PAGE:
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July 29th, 2014, 07:10 AM   #1
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Integral

Hi Everybody!

I am trying to prove analytically that the integral
$\int_0^\infty \frac{r^2}{r^3+0.8} \frac{0.2\sin(11r^3+1.8 )}{11r^3+1.8}dr $
will be nonnegative. Can somebody give me an idea how to do it please. Is it even possible?
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July 29th, 2014, 07:38 AM   #2
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Try writing the integral as an infinite sum of integrals such that the integrand is alternately positive and negative for the whole of the range of the integral. I think that you should be able to prove that each negative integral has a smaller magnitude that the preceding positive integral. This would give your solution.
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July 29th, 2014, 08:27 AM   #3
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Quote:
Originally Posted by v8archie View Post
Try writing the integral as an infinite sum of integrals such that the integrand is alternately positive and negative for the whole of the range of the integral. I think that you should be able to prove that each negative integral has a smaller magnitude that the preceding positive integral. This would give your solution.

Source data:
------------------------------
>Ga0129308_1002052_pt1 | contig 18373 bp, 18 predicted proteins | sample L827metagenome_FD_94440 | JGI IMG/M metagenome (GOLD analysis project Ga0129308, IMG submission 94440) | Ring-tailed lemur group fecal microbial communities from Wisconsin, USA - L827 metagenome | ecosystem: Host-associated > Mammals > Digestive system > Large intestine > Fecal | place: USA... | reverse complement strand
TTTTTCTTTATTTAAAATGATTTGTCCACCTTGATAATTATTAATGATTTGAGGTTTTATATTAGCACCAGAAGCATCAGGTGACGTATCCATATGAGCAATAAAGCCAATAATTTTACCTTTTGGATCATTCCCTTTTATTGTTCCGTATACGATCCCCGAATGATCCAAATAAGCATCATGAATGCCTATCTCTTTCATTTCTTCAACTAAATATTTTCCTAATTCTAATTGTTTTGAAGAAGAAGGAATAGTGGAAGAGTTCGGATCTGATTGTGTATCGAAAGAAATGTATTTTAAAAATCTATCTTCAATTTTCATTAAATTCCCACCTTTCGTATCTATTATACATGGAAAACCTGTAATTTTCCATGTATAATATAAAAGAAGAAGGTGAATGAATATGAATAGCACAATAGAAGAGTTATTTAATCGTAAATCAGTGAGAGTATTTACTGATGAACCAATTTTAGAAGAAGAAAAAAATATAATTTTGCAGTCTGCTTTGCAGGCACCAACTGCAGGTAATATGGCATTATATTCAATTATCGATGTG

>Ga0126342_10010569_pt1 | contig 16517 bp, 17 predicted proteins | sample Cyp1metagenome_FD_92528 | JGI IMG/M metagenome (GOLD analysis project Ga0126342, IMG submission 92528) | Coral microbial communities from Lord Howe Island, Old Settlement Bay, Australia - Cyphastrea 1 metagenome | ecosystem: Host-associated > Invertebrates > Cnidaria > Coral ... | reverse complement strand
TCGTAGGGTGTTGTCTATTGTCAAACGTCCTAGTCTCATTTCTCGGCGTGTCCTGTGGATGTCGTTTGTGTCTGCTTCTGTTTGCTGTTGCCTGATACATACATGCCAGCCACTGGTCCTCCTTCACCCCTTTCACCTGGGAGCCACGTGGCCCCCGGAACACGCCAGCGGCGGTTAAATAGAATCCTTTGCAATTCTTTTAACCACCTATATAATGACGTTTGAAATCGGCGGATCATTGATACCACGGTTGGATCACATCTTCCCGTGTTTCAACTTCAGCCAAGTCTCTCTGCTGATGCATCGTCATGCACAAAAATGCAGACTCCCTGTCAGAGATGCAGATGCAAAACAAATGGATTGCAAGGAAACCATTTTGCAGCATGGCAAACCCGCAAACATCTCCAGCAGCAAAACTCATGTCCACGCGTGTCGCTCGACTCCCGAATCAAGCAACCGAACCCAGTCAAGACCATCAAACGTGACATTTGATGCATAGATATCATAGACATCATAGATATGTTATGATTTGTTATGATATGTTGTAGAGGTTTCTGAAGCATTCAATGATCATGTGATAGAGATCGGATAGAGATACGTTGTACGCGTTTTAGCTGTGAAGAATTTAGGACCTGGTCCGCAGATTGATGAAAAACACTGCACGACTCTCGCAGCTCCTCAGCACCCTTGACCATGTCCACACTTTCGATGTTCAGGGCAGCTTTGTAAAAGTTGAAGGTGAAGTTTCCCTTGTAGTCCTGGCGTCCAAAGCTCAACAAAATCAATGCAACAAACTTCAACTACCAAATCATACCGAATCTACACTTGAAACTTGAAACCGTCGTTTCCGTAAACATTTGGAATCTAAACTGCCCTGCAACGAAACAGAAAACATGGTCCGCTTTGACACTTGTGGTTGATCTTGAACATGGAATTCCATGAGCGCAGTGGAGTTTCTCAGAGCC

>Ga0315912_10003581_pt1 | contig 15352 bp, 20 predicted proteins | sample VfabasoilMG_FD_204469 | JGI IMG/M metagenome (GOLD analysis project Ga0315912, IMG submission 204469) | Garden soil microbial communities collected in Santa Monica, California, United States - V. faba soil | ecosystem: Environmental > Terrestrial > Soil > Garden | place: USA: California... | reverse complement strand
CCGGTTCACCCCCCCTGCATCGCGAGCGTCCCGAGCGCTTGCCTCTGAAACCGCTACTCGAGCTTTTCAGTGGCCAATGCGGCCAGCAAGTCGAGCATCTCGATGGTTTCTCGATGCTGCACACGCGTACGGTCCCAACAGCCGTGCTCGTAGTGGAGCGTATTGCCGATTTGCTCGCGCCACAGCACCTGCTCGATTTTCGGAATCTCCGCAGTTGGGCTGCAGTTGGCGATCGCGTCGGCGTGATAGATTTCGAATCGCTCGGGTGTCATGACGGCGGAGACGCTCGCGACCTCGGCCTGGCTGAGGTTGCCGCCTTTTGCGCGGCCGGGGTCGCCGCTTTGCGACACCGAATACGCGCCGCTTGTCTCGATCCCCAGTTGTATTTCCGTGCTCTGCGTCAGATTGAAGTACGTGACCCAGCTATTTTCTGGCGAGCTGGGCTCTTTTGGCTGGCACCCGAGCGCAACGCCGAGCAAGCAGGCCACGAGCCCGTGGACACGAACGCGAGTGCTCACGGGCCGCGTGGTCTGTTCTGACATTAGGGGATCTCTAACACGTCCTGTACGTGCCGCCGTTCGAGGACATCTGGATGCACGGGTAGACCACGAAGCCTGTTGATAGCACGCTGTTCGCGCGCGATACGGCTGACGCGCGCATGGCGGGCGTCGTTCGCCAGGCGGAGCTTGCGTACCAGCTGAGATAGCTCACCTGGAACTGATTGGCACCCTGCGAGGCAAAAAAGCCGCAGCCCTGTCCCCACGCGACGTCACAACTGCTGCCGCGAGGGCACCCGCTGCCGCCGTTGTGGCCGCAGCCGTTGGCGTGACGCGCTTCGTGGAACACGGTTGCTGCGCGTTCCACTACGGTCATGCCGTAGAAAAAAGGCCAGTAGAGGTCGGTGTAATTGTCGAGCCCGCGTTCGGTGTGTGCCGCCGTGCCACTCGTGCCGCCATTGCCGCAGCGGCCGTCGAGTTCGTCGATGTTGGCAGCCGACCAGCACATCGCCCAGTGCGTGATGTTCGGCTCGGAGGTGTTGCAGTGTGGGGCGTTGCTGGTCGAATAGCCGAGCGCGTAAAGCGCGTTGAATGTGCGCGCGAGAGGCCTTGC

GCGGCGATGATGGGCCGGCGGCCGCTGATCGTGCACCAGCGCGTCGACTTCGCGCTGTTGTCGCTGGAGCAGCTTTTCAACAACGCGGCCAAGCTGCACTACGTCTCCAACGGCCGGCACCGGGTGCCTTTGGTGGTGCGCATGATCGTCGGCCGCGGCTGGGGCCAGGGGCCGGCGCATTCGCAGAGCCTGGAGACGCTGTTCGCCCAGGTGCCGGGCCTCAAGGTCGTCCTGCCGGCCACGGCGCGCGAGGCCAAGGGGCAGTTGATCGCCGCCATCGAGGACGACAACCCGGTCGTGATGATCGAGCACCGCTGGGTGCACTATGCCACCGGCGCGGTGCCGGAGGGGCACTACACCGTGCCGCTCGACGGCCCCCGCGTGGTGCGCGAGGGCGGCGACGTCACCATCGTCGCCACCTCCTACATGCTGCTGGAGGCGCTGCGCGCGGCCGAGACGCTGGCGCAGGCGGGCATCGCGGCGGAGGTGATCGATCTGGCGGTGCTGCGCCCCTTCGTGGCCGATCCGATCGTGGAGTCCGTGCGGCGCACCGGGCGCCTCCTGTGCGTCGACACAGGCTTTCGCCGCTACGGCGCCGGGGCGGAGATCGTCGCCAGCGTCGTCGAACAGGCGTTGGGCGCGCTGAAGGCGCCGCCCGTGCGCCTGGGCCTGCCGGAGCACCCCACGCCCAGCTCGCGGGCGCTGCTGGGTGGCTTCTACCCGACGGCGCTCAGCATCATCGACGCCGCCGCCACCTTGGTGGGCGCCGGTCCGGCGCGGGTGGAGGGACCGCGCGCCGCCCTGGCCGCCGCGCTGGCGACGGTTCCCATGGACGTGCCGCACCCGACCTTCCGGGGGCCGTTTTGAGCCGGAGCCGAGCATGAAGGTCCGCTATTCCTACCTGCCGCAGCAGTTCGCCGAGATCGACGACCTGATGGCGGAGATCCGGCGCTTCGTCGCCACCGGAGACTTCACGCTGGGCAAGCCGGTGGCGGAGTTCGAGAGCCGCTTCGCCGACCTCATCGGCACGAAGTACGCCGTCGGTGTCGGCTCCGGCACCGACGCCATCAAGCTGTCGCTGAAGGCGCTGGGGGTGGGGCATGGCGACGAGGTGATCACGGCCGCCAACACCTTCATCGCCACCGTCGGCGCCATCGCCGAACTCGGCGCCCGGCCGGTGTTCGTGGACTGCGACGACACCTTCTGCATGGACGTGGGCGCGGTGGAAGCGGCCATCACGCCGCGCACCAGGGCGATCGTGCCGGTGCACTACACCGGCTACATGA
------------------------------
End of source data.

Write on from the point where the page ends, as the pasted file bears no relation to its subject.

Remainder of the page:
I were thinking about that, but what to do with the first two areas?
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July 29th, 2014, 06:30 PM   #4
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They are very, very close in area, but I think the first is a fraction larger. You might want to prove it though!

The first area.
The second area.
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July 31st, 2014, 07:53 AM   #5
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Its almost obvious that magnitude will decrease and that the distance between zeroes will become smaller and smaller. Thus, assuming that shape will remain the same, it follows that
$\left|\int_{r_i}^{r_{i+1}}Integrand \ \ \ dr \right|\ge \left| \int_{r_{i+1}}^{r_{i+2}}Integrand \ \ \ dr\right|$,
where $r_i$ are zeroes of the integrand. But what to do with the first two areas I have no idea.......I mean how to show analitically that the first area will be greater or equal to the second one?
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July 31st, 2014, 08:03 AM   #6
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For the first four regions ($r \le 1$), you might have to settle for a numerical solution. But for $r \gt 1$, you ought to be able to get an analytic solution.
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July 31st, 2014, 08:05 AM   #7
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Thank you.
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July 31st, 2014, 09:40 AM   #8
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Warning: that root isn't at 1, but $r^3 + 1.8 = 4\pi \implies r \gt 1$.
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